Only trees that cover an area greater than the area sensed by one pixel can be identified individually. These large individual adult plants therefore have an important role in the remote sensing of biodiversity.

Landsat image of forest in Poland. The lower spatial resolution of Landsat images mean that they cannot be used to identify individual trees, although this imagery has been used to generate diversity indices of vegetation.
NASA Earth Observatory image by Robert Simmon, using Landsat data from the U.S. Geological Survey. Public Domain image by NASA.

When Dan Li and Yinghai Ke used imagery from satellites called WorldView2 and WorldView3 to automate the recording of street tree species diversity in Beijing, they found that the detail in the imagery was sufficient for an algorithm to define the boundaries of individual trees and then use the wavelengths of light within those boundaries to differentiate between eight different species of tree2. They also used satellite imagery from different times of the year, combined with knowledge how leaf chemistry varies with the changing seasons, to further enhance their accuracy in discriminating between species. However, trees that happened to be in the shadow of buildings when the satellite passed overhead could not be identified in this way.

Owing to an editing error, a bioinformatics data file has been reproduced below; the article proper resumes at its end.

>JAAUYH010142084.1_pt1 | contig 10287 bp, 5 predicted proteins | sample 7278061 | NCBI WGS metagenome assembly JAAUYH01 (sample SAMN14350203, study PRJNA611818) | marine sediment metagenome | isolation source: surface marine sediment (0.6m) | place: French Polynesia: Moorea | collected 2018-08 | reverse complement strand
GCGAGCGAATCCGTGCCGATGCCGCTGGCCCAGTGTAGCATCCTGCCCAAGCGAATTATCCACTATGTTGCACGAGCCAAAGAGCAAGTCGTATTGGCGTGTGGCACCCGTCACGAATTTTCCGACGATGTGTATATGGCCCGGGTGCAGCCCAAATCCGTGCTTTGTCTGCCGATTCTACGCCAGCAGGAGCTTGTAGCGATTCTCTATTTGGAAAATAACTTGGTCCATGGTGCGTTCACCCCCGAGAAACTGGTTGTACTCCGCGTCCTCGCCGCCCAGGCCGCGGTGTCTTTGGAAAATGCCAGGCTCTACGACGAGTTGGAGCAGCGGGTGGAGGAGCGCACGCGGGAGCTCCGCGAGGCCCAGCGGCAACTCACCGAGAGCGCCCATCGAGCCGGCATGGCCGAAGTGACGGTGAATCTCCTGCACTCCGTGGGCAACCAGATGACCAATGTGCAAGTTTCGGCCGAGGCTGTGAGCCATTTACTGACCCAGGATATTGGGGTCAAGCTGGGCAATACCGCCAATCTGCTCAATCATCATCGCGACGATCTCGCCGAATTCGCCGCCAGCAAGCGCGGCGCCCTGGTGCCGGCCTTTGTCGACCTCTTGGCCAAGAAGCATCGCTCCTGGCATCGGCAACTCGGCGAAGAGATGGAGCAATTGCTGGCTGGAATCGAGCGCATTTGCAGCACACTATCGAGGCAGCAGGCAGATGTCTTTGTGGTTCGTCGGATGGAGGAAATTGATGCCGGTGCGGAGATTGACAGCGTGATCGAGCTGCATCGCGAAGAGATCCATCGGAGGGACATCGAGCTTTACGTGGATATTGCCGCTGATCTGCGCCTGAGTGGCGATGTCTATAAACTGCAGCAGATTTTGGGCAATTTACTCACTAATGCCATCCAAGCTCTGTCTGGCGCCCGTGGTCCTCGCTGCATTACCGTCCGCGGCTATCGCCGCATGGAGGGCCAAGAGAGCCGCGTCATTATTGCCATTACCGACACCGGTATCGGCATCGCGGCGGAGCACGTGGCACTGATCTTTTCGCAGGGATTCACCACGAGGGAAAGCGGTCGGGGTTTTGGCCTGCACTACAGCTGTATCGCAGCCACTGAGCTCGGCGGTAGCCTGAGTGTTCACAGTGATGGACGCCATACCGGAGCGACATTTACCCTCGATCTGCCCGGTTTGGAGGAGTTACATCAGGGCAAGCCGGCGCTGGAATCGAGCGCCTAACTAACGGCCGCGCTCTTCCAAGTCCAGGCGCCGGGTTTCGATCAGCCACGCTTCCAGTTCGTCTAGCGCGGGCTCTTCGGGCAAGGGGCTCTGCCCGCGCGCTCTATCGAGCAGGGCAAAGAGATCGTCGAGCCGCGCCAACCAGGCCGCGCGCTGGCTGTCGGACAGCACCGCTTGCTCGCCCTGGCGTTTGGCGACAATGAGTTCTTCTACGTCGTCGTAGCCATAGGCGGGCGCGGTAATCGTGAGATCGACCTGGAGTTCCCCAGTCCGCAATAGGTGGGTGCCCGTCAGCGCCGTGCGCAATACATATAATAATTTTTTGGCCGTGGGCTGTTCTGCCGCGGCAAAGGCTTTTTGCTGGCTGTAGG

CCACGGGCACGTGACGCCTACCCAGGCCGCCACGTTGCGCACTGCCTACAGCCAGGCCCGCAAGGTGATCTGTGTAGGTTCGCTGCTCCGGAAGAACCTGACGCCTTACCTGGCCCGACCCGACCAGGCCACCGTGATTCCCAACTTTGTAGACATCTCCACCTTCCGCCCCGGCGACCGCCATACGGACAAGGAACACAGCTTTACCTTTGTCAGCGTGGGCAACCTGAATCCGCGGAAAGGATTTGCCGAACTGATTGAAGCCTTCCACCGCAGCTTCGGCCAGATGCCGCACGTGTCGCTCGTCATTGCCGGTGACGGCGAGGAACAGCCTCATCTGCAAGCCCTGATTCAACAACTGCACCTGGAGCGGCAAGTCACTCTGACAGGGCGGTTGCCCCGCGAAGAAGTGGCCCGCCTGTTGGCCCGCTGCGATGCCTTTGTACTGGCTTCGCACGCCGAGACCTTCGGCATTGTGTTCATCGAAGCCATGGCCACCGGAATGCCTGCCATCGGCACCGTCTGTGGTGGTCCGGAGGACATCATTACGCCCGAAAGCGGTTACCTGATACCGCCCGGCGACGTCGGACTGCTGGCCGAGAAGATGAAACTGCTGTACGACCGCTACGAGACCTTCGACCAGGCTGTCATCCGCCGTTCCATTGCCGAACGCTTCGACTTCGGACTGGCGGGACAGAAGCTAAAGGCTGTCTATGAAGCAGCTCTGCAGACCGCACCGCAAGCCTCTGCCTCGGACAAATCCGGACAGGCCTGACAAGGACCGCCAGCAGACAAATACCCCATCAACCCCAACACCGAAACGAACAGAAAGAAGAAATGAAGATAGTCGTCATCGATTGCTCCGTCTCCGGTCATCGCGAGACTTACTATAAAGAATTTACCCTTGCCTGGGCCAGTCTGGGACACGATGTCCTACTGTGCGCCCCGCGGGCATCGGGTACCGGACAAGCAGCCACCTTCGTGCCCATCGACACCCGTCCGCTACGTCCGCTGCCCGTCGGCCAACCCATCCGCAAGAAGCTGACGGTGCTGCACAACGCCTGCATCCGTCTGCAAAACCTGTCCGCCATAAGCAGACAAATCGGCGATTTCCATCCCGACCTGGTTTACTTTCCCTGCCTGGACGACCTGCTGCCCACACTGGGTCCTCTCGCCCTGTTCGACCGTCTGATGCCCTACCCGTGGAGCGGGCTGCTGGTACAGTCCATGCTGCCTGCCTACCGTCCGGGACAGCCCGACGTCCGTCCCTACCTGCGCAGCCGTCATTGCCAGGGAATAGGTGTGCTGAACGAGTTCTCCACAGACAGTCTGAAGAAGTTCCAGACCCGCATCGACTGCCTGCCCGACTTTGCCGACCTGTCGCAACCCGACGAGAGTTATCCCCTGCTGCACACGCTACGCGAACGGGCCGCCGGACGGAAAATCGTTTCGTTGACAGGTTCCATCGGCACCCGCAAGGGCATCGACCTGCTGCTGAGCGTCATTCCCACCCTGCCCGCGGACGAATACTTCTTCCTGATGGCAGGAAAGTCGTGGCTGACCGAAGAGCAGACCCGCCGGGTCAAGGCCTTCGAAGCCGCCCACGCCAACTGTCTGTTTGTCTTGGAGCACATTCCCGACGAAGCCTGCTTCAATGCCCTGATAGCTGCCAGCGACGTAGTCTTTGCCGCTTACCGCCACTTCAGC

Other scientists have used additional sources of data to solve the problem of finding individual trees in a satellite image. Data from LiDAR has proved particularly useful when combined with satellite imagery. LiDAR measurements (Light Detection And Ranging) from aircraft can record fine scale ground elevation (used in flood risk mapping) and even vegetation structure.

LiDAR works by measuring the time it takes for a laser beam to hit the ground surface and be reflected back to a receptor. This information is used to measure the altitude of the ground surface so accurately that it can be used to measure the height and width of individual trees.

LiDAR measures ground elevation and can provide data on tree height and structure. LiDAR data has been used to segment individual tree crowns. Image by Anthony Beck, used under a CC-BY 3.0 license from Wikimedia commons.

LiDAR data can thus be used as an additional data source in an algorithm that calculates the boundaries of individual trees. Scientists can make measurements of tree height and structure using LiDAR data, which can also aid the process of discriminating different species of tree. For instance, one study combined data from the satellite QuickBird with airbourne LiDAR data to assess the relative abundance of different forest tree species near the Great Lakes in Ontario, Canada3.